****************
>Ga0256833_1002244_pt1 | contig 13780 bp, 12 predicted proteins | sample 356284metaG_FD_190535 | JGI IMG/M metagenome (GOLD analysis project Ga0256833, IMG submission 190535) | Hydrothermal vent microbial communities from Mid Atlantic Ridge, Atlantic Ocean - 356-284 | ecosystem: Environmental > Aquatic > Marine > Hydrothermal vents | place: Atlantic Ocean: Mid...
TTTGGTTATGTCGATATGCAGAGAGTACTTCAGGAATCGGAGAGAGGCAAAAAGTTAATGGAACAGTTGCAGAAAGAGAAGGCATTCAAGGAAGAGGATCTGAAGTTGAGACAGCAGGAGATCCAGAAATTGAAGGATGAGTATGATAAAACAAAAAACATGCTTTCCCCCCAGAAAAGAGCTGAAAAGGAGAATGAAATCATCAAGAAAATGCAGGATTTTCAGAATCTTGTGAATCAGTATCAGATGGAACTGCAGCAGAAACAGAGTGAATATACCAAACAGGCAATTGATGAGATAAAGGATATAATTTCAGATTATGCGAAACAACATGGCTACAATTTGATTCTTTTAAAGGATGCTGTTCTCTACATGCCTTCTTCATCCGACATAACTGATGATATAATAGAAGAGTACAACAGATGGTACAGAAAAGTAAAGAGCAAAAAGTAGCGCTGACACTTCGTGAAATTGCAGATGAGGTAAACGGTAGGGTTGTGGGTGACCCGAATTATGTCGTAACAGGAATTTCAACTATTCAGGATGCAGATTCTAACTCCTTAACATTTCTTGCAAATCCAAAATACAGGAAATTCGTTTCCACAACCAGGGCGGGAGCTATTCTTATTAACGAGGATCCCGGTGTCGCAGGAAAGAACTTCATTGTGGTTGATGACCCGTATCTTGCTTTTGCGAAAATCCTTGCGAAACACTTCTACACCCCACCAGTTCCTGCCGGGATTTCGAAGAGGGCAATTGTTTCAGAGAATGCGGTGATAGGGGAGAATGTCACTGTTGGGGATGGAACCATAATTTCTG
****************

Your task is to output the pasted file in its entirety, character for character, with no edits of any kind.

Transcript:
>Ga0256833_1002244_pt1 | contig 13780 bp, 12 predicted proteins | sample 356284metaG_FD_190535 | JGI IMG/M metagenome (GOLD analysis project Ga0256833, IMG submission 190535) | Hydrothermal vent microbial communities from Mid Atlantic Ridge, Atlantic Ocean - 356-284 | ecosystem: Environmental > Aquatic > Marine > Hydrothermal vents | place: Atlantic Ocean: Mid...
TTTGGTTATGTCGATATGCAGAGAGTACTTCAGGAATCGGAGAGAGGCAAAAAGTTAATGGAACAGTTGCAGAAAGAGAAGGCATTCAAGGAAGAGGATCTGAAGTTGAGACAGCAGGAGATCCAGAAATTGAAGGATGAGTATGATAAAACAAAAAACATGCTTTCCCCCCAGAAAAGAGCTGAAAAGGAGAATGAAATCATCAAGAAAATGCAGGATTTTCAGAATCTTGTGAATCAGTATCAGATGGAACTGCAGCAGAAACAGAGTGAATATACCAAACAGGCAATTGATGAGATAAAGGATATAATTTCAGATTATGCGAAACAACATGGCTACAATTTGATTCTTTTAAAGGATGCTGTTCTCTACATGCCTTCTTCATCCGACATAACTGATGATATAATAGAAGAGTACAACAGATGGTACAGAAAAGTAAAGAGCAAAAAGTAGCGCTGACACTTCGTGAAATTGCAGATGAGGTAAACGGTAGGGTTGTGGGTGACCCGAATTATGTCGTAACAGGAATTTCAACTATTCAGGATGCAGATTCTAACTCCTTAACATTTCTTGCAAATCCAAAATACAGGAAATTCGTTTCCACAACCAGGGCGGGAGCTATTCTTATTAACGAGGATCCCGGTGTCGCAGGAAAGAACTTCATTGTGGTTGATGACCCGTATCTTGCTTTTGCGAAAATCCTTGCGAAACACTTCTACACCCCACCAGTTCCTGCCGGGATTTCGAAGAGGGCAATTGTTTCAGAGAATGCGGTGATAGGGGAGAATGTCACTGTTGGGGATGGAACCATAATTTCTG